Each year, for as long as I could remember, the new year would always bring more injuries and sometimes, death. From firecracker injuries to stray bullet victims, like clockwork it comes in and out.
When I was younger, my aunt, was standing by their door watching firecrackers explode in the sky. She was shot by a stray bullet. We never found out where it came from. She lived, but she was not the first, nor last victim. This year, a two year old boy became the second fatality.
The state of injuries from New Year’s day has somewhat improved in the last decade, though still counting in the hundreds. It used to be that leading up to midnight, firecrackers would explode everywhere. It had somewhat waned. The loudest explosions happen when right before the clock strikes twelve. The best years of reduced fatalities are when the health department would run a campaign to discourage firecracker use.
There have been suggestions, for years really, of a firecracker ban. Other jurisdictions have banned firecrackers. Davao has had a firecracker ban for 12 years running. The ban had measured success like in Zamboanga, and Davao with zero casualties.
Exploding firecrackers seem to be in our culture. It can’t seem to be stopped. Leading up to the New Year, for example, the lines going to Bulacan to buy firecrackers were long. There is an industry that revolves around firecrackers. It does employ people. Perhaps, an alternative to a total ban would be to charge higher prices. Perhaps, higher prices would mean better quality, and higher profit margins for the firecracker industry. Perhaps, an requiring insurance from buyers, and to penalize businesses who sell to people who do not have firecracker insurance would help reduce accidents and injuries. Insurance for use by people who fall victim to firecracker injuries. Insurance to pay not only for surgery and the emergency rooms, but also for rehabilitation, post new year. Added taxes could also be used to pay for PhilHealth coverage.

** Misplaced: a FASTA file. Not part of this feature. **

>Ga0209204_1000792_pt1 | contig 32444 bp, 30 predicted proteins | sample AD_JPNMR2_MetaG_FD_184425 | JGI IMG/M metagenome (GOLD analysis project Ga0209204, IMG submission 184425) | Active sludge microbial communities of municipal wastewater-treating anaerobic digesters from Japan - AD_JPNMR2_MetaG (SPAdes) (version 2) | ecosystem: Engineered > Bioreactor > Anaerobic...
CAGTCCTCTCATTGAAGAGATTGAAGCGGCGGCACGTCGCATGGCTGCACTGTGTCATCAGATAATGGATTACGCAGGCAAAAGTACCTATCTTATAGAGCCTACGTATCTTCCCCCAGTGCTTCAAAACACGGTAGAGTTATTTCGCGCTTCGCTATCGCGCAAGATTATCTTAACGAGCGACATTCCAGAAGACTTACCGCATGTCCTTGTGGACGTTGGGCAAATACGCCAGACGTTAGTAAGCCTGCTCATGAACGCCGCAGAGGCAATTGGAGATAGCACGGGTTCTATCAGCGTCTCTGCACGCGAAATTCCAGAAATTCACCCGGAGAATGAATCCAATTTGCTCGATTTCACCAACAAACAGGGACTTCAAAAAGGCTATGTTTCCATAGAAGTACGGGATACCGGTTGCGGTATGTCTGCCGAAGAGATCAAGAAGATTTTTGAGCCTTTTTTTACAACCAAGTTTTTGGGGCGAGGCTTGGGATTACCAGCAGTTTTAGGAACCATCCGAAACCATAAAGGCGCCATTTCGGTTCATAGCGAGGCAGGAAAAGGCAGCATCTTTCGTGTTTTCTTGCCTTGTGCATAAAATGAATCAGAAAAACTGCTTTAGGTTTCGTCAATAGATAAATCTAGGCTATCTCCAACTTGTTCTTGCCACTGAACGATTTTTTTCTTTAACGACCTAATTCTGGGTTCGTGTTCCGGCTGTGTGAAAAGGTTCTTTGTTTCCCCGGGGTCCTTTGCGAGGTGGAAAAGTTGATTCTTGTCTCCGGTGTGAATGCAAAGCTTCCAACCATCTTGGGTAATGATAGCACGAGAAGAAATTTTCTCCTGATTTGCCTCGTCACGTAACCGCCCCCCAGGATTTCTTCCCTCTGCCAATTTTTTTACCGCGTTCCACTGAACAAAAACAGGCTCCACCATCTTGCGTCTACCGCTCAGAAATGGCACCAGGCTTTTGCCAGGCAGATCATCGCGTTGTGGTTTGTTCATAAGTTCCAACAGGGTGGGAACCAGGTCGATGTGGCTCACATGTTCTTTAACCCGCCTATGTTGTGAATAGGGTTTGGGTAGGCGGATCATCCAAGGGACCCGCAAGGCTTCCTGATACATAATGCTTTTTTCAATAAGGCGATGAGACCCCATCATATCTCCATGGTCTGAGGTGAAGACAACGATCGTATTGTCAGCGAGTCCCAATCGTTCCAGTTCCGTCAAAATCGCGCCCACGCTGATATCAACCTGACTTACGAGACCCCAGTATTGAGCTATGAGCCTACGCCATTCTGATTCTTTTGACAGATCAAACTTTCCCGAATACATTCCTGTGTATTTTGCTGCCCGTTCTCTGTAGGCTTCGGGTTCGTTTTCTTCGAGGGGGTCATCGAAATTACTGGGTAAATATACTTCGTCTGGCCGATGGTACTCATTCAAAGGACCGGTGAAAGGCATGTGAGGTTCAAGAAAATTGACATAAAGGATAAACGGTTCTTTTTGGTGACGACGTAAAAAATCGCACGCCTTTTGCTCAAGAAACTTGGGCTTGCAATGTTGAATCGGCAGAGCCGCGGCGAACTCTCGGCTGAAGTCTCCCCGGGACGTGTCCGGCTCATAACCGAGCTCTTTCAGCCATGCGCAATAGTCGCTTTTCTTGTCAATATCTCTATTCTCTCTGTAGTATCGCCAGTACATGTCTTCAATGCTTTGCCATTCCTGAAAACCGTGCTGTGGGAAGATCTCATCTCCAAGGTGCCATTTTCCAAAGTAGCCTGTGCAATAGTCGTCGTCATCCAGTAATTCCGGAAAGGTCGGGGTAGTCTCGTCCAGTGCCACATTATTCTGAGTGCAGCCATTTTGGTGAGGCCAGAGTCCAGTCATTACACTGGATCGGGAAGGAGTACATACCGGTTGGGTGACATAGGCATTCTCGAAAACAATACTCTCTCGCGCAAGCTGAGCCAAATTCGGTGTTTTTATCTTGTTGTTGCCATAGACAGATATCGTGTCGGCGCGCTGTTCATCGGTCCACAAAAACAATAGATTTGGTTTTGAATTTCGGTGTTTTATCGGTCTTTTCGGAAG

The same could, and should be required of gun owners. Bullets may kill, but irresponsible gun owners are the ones who pull the trigger. And with the state of police, few, if at all, could find the culprit.
It can also be argued that the all the fireworks help add to our already polluted air. Perhaps, a portion of those taxes could be spent in cleaning up the air as well. Like a carbon tax.
If car owners are required to pay for insurance, why shouldn’t people who own guns or who wish to spend money on firecrackers? If people are willing to burn their hard earned pesos for a few seconds to celebrate the coming of the New Year, why not put an added burden on them and not on taxpayers who wind up paying for a polluted air, not to mention paying government workers in hospitals to be on alert. Not to mention the grief and trouble inflicted on others. The onus should be on people willing to pay for firecrackers. It is only fair, don’t you think?